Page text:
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SOME OBSERVATIONS ON THE BIO
it were, in triumph beneath the yoke GRAPHIA LITERARIA" OF S. T. COLE- of misery or happiness. The soul RIDGE, ESQ.-1517.
WHEN a man looks back on his past existence, and endeavours to recall the incidents, events, thoughts, feelings, and passions of which it was composed, he sees something like a glimmering land of dreams, peopled with phantasms and realities undistinguishably confused and intermingled-here illuminated with dazzling splendour, there dim with melancholy mists, or it may be, shrouded in impenetrable darkness. To bring, visibly and distinctly before our memory, on the one hand, all our hours of mirth and joy, and hope and exultation, and, on the other, all our perplexities, and fears and sorrows, and despair and agony,-(and who has been so uniformly wretched as not to have been often blest?—who so uniformly blest as not to have been often wretched?) -would be as impossible as to awaken, into separate remembrance, all the changes and varieties which the seasons brought over the material world, -every gleam of sunshine that beautified the Spring,-every cloud and tempest that deformed the Winter. In truth, were this power and domination over the past given unto us, and were we able to read the history of our lives all faithfully and perspicuously recorded on the tablets of the inner spirit, those beings, whose existence had been most filled with important events and with energetic passions, would be the most averse to such overwhelming survey-would recoil from trains of thought which formerly agitated and disturbed, and led them, as
may be repelled from the contemplation of the past as much by the brightness and magnificence of scenes that shifted across the glorious drama of youth, as by the storms that scattered the fair array into disfigured fragments; and the melancholy that breathes from vanished delight is, perhaps, in its utmost intensity, as unendurable as the wretchedness left by the visitation of calamity. There are spots of sunshine sleeping on the fields of past existence too beautiful, as there are caves among its precipices too darksome, to be looked on by the eyes of memory; and to carry on an image borrowed from the analogy between the moral and physical world, the soul may turn away in sickness from the untroubled silence of a resplendent Lake, no less than from the haunted gloom of the thundering Cataract. It is from such thoughts, and dreams, and reveries, as these, that all men feel how terrible it would be to live over again their agonies and their transports; that the happiest would fear to do so as much as the most miserable; and that to look back to our cradle seems scarcely less awful than to look forward to the grave.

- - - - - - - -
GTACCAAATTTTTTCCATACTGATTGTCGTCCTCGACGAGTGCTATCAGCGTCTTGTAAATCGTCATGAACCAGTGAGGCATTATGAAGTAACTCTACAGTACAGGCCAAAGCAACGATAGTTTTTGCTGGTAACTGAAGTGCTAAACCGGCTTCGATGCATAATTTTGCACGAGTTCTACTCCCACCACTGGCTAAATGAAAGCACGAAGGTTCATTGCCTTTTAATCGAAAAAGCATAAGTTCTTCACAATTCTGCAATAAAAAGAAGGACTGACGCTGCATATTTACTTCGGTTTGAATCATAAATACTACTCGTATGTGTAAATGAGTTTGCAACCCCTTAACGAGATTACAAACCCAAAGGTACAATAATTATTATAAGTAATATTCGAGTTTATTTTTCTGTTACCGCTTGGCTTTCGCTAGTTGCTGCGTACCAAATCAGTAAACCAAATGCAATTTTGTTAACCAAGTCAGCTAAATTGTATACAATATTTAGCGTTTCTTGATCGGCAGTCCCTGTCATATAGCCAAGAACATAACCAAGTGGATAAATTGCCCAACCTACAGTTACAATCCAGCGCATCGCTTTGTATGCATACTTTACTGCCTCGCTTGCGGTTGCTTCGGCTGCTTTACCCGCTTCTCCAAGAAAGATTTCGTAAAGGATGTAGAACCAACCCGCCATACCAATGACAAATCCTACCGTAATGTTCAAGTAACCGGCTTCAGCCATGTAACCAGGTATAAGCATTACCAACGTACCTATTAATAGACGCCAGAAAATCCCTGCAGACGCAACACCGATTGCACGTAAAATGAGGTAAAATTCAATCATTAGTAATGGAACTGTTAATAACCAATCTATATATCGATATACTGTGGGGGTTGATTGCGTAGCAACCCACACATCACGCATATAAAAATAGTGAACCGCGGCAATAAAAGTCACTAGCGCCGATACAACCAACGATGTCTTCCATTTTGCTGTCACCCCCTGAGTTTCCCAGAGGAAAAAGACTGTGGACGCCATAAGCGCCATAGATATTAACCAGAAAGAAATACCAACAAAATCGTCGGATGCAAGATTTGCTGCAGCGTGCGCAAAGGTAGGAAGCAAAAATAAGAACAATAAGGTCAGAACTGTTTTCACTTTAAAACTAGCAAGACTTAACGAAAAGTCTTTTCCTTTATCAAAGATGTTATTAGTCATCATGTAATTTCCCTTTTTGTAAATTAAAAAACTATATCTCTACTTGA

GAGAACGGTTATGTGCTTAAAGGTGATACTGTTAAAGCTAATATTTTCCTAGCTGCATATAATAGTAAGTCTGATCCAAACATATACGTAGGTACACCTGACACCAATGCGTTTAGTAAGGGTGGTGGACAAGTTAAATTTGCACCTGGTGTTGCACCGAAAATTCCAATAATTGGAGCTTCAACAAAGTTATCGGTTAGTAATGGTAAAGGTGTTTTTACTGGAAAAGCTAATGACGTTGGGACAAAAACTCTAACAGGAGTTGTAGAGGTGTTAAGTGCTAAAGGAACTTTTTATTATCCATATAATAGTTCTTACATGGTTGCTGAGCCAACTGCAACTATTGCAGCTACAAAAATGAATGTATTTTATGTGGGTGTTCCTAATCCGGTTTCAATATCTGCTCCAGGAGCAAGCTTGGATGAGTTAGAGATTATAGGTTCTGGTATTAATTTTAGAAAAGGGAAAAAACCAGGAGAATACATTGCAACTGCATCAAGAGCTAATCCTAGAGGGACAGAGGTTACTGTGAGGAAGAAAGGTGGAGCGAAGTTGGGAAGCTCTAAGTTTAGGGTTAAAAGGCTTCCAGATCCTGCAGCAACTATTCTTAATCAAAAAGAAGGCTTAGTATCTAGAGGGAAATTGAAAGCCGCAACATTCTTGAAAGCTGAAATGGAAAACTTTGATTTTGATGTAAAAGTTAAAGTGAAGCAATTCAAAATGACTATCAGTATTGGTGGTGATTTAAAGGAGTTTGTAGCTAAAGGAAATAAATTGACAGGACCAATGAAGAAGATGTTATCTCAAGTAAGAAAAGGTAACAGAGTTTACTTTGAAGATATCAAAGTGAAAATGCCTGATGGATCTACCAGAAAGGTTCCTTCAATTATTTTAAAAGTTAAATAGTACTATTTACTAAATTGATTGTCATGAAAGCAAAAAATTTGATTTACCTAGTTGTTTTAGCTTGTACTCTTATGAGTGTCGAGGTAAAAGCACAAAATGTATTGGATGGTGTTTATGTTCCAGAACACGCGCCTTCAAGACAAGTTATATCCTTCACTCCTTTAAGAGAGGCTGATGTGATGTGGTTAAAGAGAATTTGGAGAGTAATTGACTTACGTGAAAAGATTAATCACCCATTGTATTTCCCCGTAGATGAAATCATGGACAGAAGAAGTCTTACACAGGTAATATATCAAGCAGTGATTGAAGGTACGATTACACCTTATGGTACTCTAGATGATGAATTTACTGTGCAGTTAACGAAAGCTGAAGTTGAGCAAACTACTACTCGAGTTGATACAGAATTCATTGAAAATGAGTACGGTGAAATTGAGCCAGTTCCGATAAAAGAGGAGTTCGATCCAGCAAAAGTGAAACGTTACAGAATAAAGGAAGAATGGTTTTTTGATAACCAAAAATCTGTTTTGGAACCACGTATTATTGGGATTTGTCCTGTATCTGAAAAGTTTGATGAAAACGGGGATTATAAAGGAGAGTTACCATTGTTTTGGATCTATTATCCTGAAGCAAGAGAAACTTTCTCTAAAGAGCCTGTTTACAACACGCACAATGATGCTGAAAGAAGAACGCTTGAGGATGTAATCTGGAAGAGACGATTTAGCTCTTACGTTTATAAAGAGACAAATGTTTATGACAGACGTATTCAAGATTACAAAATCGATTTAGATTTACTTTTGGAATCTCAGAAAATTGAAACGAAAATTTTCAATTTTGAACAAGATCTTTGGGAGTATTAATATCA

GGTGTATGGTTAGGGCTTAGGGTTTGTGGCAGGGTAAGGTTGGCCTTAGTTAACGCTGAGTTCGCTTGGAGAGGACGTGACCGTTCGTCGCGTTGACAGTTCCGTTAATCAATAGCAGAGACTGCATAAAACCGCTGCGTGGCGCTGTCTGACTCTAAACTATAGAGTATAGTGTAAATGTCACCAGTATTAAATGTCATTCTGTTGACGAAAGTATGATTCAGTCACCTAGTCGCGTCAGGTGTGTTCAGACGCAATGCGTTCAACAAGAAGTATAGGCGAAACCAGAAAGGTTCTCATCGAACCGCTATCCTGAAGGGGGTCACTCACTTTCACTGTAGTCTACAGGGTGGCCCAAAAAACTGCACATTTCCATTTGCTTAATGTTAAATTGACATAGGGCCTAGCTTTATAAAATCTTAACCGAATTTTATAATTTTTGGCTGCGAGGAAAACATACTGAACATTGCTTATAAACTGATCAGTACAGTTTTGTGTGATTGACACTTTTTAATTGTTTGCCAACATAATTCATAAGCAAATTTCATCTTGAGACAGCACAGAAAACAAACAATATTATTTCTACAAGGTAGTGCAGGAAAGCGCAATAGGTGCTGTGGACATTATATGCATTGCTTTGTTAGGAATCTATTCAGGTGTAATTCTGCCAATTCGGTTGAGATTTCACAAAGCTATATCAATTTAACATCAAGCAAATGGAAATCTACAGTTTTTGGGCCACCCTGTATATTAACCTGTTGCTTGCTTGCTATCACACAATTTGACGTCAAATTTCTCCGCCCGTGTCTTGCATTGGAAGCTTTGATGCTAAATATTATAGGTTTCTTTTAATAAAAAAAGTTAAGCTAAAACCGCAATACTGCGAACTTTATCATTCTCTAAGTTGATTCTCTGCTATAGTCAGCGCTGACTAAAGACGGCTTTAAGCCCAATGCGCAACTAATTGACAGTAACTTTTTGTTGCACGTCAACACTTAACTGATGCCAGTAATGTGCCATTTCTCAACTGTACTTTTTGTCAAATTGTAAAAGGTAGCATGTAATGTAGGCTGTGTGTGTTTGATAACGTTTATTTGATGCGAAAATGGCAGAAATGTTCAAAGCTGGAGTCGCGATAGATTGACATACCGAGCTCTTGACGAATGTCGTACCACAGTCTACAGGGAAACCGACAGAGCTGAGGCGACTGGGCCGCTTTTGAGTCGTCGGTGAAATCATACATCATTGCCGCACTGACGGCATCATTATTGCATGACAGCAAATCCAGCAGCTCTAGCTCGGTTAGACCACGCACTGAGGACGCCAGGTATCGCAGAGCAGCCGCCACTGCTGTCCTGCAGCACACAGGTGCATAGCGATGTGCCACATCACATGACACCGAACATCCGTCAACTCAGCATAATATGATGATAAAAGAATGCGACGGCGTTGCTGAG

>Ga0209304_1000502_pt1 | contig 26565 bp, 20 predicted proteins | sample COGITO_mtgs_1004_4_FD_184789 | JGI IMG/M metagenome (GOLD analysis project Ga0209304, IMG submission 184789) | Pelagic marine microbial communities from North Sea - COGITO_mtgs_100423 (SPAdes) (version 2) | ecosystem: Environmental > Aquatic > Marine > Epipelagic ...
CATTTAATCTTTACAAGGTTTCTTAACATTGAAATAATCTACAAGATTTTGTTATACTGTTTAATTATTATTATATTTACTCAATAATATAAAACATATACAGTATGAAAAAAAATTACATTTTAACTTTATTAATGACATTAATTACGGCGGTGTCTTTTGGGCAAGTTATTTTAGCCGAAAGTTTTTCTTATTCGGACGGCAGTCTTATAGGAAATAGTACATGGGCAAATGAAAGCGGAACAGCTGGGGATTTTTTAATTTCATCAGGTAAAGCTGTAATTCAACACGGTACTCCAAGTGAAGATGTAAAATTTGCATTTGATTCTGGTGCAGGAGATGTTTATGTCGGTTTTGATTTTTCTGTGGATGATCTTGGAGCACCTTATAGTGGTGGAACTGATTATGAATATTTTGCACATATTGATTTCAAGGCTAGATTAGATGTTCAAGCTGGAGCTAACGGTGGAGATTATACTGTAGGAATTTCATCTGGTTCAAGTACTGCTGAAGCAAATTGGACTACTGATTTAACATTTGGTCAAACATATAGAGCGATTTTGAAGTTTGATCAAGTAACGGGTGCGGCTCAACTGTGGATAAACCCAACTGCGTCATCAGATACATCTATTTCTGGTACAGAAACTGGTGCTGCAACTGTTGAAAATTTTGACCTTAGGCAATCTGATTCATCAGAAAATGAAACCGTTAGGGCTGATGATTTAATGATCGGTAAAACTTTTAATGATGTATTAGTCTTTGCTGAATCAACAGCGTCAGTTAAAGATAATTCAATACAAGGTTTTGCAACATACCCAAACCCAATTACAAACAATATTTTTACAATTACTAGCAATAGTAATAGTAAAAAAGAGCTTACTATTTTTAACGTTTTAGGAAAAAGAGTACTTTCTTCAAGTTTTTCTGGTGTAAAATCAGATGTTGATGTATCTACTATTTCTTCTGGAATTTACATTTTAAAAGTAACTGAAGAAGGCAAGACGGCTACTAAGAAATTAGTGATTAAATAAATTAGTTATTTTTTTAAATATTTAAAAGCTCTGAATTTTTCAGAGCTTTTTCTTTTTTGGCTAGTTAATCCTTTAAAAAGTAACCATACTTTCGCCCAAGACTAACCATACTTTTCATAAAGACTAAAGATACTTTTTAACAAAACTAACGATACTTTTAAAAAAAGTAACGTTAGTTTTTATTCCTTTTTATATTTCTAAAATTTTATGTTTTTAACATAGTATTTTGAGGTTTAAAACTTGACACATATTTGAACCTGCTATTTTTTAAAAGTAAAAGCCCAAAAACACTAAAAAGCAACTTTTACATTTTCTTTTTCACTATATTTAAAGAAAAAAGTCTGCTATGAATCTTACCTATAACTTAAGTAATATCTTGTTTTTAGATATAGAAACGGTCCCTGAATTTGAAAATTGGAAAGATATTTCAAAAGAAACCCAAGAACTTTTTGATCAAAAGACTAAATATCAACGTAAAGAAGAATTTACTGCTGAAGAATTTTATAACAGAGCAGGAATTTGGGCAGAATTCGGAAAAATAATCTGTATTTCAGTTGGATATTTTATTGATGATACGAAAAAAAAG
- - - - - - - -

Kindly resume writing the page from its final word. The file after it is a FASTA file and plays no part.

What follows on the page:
But if this unwillingness to bring before our souls, in distinct array, the more solemn and important events of our lives, be a natural and perhaps a wise feeling, how much more averse must every reflecting man be to the ransacking of his inmost spirit for all its hidden emotions and passions, to the tearing away that shroud which oblivion may have kindly flung over his vices and his follies, or that fine